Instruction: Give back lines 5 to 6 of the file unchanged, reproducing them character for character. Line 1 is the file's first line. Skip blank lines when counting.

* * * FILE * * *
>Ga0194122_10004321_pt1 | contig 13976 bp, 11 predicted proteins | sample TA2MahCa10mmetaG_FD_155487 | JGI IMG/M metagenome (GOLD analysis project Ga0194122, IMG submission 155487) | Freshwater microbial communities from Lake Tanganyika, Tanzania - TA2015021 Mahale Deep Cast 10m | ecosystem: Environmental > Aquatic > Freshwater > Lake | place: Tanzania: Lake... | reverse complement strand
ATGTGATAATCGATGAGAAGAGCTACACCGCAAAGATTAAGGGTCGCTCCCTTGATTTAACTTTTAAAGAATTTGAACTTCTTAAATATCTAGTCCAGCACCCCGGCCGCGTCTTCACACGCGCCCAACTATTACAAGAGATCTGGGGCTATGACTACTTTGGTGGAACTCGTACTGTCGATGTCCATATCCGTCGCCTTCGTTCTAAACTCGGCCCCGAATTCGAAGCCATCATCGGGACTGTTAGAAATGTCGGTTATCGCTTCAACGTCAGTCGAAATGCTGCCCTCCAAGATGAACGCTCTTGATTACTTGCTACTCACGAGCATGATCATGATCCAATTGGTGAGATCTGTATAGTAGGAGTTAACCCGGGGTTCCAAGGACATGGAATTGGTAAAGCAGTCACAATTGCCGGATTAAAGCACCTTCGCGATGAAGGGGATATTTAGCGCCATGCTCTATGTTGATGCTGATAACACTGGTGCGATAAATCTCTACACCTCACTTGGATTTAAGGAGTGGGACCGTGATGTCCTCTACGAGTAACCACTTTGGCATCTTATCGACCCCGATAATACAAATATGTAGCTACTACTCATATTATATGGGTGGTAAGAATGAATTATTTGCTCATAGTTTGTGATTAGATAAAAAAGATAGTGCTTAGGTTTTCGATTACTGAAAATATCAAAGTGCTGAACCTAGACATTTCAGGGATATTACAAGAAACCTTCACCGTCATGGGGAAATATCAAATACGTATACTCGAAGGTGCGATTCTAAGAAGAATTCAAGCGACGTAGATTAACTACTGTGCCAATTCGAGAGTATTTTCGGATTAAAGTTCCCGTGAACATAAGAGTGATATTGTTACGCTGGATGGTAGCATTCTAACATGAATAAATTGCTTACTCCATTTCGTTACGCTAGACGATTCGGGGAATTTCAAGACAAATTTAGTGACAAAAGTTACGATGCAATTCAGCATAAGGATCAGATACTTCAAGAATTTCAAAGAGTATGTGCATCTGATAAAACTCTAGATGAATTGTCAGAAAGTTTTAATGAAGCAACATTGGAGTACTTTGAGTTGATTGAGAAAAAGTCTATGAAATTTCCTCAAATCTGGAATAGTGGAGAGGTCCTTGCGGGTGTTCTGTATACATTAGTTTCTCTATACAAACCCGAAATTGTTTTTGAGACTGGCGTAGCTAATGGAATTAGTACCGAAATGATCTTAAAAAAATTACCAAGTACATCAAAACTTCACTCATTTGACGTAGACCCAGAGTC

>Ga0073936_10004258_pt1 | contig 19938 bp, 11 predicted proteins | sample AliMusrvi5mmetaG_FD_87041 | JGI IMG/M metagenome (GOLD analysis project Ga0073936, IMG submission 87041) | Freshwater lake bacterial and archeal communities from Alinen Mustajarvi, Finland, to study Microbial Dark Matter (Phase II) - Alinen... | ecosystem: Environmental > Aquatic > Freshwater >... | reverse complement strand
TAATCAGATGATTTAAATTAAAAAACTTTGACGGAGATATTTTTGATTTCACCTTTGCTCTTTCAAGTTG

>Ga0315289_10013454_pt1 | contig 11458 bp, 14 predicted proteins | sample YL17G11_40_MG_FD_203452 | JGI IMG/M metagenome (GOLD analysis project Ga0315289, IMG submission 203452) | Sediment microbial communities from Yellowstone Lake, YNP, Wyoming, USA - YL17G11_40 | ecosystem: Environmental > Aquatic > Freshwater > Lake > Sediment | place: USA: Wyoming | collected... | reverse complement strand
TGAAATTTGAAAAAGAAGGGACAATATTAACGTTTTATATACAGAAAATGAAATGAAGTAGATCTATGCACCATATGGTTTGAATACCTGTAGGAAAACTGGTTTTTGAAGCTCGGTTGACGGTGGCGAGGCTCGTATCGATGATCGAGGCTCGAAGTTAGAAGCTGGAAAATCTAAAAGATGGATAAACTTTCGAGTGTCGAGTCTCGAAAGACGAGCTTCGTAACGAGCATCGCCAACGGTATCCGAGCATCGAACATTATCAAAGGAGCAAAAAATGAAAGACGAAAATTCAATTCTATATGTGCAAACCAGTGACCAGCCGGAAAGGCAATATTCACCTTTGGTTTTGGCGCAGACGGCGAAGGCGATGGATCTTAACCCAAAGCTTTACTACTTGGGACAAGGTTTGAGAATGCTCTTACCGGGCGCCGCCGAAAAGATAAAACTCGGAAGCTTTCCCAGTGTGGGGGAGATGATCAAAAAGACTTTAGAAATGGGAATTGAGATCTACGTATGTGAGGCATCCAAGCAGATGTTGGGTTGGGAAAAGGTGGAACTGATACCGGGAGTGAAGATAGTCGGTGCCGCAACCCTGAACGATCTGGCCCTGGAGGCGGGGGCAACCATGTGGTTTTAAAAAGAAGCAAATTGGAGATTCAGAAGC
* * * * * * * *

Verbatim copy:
>Ga0315289_10013454_pt1 | contig 11458 bp, 14 predicted proteins | sample YL17G11_40_MG_FD_203452 | JGI IMG/M metagenome (GOLD analysis project Ga0315289, IMG submission 203452) | Sediment microbial communities from Yellowstone Lake, YNP, Wyoming, USA - YL17G11_40 | ecosystem: Environmental > Aquatic > Freshwater > Lake > Sediment | place: USA: Wyoming | collected... | reverse complement strand
TGAAATTTGAAAAAGAAGGGACAATATTAACGTTTTATATACAGAAAATGAAATGAAGTAGATCTATGCACCATATGGTTTGAATACCTGTAGGAAAACTGGTTTTTGAAGCTCGGTTGACGGTGGCGAGGCTCGTATCGATGATCGAGGCTCGAAGTTAGAAGCTGGAAAATCTAAAAGATGGATAAACTTTCGAGTGTCGAGTCTCGAAAGACGAGCTTCGTAACGAGCATCGCCAACGGTATCCGAGCATCGAACATTATCAAAGGAGCAAAAAATGAAAGACGAAAATTCAATTCTATATGTGCAAACCAGTGACCAGCCGGAAAGGCAATATTCACCTTTGGTTTTGGCGCAGACGGCGAAGGCGATGGATCTTAACCCAAAGCTTTACTACTTGGGACAAGGTTTGAGAATGCTCTTACCGGGCGCCGCCGAAAAGATAAAACTCGGAAGCTTTCCCAGTGTGGGGGAGATGATCAAAAAGACTTTAGAAATGGGAATTGAGATCTACGTATGTGAGGCATCCAAGCAGATGTTGGGTTGGGAAAAGGTGGAACTGATACCGGGAGTGAAGATAGTCGGTGCCGCAACCCTGAACGATCTGGCCCTGGAGGCGGGGGCAACCATGTGGTTTTAAAAAGAAGCAAATTGGAGATTCAGAAGC